Tag Archives: moca

Martha Cooper speaks on Art in the Streets

VNA got bumped into graffiti photographer, documenter and bonafide badass Martha Cooper on the set of Art in the Streets. Some pretty interesting thoughts, and kind of putting a voice to a name, which is always welcome. Something about sunny LA brings out the best and brightest in people.

You should also check out Very Nearly Almost, some constructive reporting and web curation, along with inside looks and just great personality behind the project.

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Swoon + Cat Solen process video

Swoon is really showing off her art installation and technique with her recent exhibit at AITS. Check out this process video brought to you by Levi’s Film Workshop. So dope. Via Hypebeast.

Vandalog’s review of Art in Streets

source: RJ Rushmore

Vandalog, run by RJ Rushmore, posted this review of Art in the Streets yesterday. Here’s an excerpt about AITS curator Jeff Deitch and the position he was in regarding Katsu and Blu’s mural, two pieces that were buffed despite seemingly falling firmly under the practical manifestation of this show:

And just this past week, Deitch’s inability to publicly defend and embrace illegal street art being committed near the museum has been laughable and depressing. Critics of the show are right to point out the hypocrisy of his position on the legitimacy of street art being produced today versus that of a few years ago. But just like it is the critics’ job to point out that hypocrisy, it is Deitch’s job to say politically wise things to reporters…

This piece is definitely food for thought, as much as people can enjoy street art in a vacuum, with Art in the Streets being wildly successful we have to look at the monetary and political ramifications of an underground medium now reaching to the mainstream. Via Vandalog.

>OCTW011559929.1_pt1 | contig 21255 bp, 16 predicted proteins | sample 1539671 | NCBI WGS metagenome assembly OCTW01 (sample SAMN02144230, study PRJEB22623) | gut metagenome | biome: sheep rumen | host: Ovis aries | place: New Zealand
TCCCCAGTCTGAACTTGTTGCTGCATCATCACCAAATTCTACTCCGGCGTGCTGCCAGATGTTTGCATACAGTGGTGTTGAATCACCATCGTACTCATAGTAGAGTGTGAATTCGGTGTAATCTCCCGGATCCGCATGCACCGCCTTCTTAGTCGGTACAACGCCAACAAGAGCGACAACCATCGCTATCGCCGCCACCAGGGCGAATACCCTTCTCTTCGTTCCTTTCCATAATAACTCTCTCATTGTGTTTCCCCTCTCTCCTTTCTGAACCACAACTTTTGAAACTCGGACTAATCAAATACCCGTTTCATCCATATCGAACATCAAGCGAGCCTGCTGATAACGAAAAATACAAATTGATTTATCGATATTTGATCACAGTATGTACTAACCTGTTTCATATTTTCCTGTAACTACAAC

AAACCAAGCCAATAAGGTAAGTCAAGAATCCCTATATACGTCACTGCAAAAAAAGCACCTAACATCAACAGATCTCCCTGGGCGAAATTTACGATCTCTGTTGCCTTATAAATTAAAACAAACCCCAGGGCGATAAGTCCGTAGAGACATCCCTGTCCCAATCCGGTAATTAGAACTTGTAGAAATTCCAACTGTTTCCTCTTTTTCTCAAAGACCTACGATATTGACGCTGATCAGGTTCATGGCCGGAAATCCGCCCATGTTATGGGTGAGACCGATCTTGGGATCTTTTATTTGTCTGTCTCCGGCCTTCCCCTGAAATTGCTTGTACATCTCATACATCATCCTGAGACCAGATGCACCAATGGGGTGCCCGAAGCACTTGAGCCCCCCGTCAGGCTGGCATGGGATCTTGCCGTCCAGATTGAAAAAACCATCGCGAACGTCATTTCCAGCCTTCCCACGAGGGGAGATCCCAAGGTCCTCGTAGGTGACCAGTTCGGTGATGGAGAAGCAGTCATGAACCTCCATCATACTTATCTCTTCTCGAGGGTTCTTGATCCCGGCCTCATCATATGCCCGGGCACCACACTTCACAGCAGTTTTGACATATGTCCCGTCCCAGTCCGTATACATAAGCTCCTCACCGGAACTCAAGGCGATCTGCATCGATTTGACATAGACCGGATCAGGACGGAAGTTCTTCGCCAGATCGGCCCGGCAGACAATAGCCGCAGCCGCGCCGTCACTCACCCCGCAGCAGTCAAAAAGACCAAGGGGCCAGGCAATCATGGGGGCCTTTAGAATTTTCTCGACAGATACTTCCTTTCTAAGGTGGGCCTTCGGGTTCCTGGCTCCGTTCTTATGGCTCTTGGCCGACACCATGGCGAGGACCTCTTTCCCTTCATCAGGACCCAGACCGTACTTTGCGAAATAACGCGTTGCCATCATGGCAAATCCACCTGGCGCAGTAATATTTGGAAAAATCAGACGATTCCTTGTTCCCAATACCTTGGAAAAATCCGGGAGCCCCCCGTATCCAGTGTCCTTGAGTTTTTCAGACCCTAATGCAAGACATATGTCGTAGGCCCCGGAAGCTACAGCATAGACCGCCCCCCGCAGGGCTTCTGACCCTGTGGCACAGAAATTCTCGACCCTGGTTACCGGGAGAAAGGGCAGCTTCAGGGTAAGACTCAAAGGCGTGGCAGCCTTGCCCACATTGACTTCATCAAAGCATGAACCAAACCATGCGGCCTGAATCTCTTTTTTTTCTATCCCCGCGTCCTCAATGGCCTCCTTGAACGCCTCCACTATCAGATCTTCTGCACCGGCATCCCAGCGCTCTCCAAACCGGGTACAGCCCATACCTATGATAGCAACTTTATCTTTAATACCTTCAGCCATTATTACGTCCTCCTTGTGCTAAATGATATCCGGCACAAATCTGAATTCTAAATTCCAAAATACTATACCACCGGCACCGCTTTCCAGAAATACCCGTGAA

Revok’s Art in the Streets web curation

source: Revok1

The beef that people have toward art blogging is often not adding value to the actual works produced by the artist. However, the reason that Ennui covers Art in the Streets, at least through Internet curation and telling you about who to hit for what kind of perspective,is to bring the jumbled, often enclaved curatorial style of art’s in-crowd, like Art in the Streets curators Jeffrey Deitsch, Roger Gastman and Aaron Rose in sharper focus, especially for readers wanting to see the significance, not just exhibit shots or production videos.

And don’t get us wrong, no disrespect to Deitsch and company for their awesome, awesome contribution to this genre and setting, but art that was borne from bystander fascination and cover of night deserves to be covered by every outlet, in whatever way possible. In this case, check out LA graff legend and blu collar self-starter Revok1‘s own curation of Art in the Streets coverage.

source: Revok1
source: Revok1
source: Revok1

Wow, that last one is LA at its finest. Revok‘s selections of photos in that post definitely lean more toward LA’s graff inspirations, as those works are closest to the heart of the writer’s career and style. From Revok1:

Here are a few photos from the incredibly overwhelming experience that is ART IN THE STREETS…

Some photos stolen from OS GEMEOS and ARRESTED MOTION